Women are resorting to informal channels
Australian fertility clinics are reporting a “sperm drought”. According to a feature on ABC News, “With travel plans delayed and people having more time on their hands to ponder their future due to the COVID-19 pandemic, fertility clinics have reported a surge in demand for their services, while an increasing number of people are also going online to fulfil their baby dreams.”
A number of clinics across the country say that the number of single women and lesbian couples is increasing while the number of sperm donors is decreasing. To the dismay of the clinics, this is driving some women to seek donors through unregulated channels like Facebook. This means that women cannot be sure of the medical history of the donor or whether the sperm is disease-free.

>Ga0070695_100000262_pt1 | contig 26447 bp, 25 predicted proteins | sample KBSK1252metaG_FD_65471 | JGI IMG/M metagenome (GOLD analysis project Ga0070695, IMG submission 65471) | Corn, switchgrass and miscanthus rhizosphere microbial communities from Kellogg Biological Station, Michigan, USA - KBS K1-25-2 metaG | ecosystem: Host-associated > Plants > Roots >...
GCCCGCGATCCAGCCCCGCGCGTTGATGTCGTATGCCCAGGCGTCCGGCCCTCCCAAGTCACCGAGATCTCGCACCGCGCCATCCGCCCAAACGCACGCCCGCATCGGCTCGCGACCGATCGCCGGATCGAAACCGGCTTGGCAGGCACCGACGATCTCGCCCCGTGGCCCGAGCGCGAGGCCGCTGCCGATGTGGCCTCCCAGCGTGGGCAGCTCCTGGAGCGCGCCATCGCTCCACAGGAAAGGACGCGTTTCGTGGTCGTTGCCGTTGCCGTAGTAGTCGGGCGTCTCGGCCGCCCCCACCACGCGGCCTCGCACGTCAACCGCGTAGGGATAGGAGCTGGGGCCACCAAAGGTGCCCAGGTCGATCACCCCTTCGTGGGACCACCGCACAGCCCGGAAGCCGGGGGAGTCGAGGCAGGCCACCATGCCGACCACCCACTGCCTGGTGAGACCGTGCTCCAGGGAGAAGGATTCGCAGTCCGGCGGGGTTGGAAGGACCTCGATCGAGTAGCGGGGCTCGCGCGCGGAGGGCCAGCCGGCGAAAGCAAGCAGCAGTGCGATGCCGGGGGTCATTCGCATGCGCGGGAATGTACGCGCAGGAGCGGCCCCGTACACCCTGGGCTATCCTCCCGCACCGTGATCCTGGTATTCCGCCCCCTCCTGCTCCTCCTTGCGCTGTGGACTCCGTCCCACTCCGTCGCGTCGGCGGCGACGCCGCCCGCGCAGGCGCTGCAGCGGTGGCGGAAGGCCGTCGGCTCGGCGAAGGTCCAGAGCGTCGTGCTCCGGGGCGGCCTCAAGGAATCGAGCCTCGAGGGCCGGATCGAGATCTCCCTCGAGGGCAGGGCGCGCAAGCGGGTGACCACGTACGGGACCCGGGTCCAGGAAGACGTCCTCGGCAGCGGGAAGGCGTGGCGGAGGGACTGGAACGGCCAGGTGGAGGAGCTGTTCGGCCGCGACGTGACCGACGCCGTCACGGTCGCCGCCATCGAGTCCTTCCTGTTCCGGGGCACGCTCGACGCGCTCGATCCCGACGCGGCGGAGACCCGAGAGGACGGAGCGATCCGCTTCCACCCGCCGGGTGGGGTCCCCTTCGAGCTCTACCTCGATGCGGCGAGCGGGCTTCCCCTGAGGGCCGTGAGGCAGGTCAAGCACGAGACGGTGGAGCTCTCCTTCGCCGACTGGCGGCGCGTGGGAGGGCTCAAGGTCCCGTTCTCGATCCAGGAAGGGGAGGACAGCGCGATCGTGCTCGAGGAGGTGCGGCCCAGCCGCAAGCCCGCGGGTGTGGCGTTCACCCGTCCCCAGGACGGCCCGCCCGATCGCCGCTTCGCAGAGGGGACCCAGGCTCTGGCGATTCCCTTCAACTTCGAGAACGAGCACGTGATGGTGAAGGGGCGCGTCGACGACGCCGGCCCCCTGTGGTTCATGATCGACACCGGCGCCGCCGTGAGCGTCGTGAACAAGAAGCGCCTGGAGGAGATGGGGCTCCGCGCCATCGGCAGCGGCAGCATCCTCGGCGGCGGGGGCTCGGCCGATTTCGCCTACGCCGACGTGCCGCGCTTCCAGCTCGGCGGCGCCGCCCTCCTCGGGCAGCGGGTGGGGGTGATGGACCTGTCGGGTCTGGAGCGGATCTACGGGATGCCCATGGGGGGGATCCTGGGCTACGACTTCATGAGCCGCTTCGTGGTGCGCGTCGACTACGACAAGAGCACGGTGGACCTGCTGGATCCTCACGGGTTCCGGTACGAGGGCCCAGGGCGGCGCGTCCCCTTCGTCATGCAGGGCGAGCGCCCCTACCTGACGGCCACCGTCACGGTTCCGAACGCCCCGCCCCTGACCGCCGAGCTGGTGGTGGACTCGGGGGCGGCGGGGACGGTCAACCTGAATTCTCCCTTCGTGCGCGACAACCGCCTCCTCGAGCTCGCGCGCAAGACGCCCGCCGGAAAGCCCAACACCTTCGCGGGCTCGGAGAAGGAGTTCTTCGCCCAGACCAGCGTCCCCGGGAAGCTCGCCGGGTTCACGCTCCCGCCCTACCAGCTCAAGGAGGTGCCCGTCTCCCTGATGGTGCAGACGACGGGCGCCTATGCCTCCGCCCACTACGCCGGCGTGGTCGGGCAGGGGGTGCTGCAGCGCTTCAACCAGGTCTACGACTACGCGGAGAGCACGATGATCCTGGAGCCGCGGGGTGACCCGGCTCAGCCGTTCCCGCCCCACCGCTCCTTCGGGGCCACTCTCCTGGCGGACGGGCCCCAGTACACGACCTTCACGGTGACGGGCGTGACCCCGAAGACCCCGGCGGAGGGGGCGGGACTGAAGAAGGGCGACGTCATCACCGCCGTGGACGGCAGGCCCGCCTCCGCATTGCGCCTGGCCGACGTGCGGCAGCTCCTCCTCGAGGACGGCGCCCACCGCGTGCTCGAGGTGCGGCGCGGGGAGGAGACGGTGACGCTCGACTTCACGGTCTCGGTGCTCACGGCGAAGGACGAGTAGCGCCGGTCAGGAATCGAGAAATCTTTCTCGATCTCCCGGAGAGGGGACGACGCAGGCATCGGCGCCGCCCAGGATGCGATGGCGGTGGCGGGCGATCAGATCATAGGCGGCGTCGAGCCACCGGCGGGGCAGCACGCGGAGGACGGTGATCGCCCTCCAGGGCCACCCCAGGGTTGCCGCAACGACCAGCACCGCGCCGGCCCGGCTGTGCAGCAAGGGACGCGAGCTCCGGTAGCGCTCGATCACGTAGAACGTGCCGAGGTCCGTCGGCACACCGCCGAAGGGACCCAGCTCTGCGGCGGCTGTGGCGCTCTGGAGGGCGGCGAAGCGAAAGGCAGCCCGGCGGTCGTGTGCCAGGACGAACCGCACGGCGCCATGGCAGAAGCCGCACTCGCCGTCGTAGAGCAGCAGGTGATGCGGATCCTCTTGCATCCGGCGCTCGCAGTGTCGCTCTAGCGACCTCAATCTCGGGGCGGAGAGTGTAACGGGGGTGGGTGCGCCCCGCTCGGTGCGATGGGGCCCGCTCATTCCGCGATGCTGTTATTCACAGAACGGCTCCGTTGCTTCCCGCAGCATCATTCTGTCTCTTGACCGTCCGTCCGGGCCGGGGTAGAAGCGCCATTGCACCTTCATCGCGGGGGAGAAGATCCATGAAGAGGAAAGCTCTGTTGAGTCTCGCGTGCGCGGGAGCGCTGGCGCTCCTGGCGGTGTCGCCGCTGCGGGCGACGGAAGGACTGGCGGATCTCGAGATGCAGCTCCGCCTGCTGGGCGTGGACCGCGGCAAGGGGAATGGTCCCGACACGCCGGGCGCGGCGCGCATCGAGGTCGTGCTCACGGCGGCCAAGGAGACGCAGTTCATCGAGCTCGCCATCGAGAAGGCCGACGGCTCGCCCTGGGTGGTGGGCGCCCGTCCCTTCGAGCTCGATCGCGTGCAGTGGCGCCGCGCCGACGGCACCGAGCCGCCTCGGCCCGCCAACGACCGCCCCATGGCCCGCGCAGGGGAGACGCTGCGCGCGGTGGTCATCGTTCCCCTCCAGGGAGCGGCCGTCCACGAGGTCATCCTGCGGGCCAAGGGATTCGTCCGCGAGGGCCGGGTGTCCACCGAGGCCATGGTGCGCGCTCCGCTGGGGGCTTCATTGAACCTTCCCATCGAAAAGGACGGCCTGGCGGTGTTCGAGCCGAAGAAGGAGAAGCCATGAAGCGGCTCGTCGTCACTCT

Adam Hooper, who manages the Sperm Donation Australia Facebook page, is trying to give more certainty to women. He is launching a his own baby register to keep a formal record of donors so that they will eventually be able to track down their biological fathers and siblings. “Online donation is continuing to evolve in terms of making it more of a professional experience and we are looking at ways to reinvent ourselves to offer a better experience,” he says.
The state of Victoria plans to set up Australia’s first public gamete bank for sperm and egg donors. It “will proactively recruit donors, store eggs, sperm and embryos and educate the public about the need for donations.”
Michael Cook is editor of BioEdge
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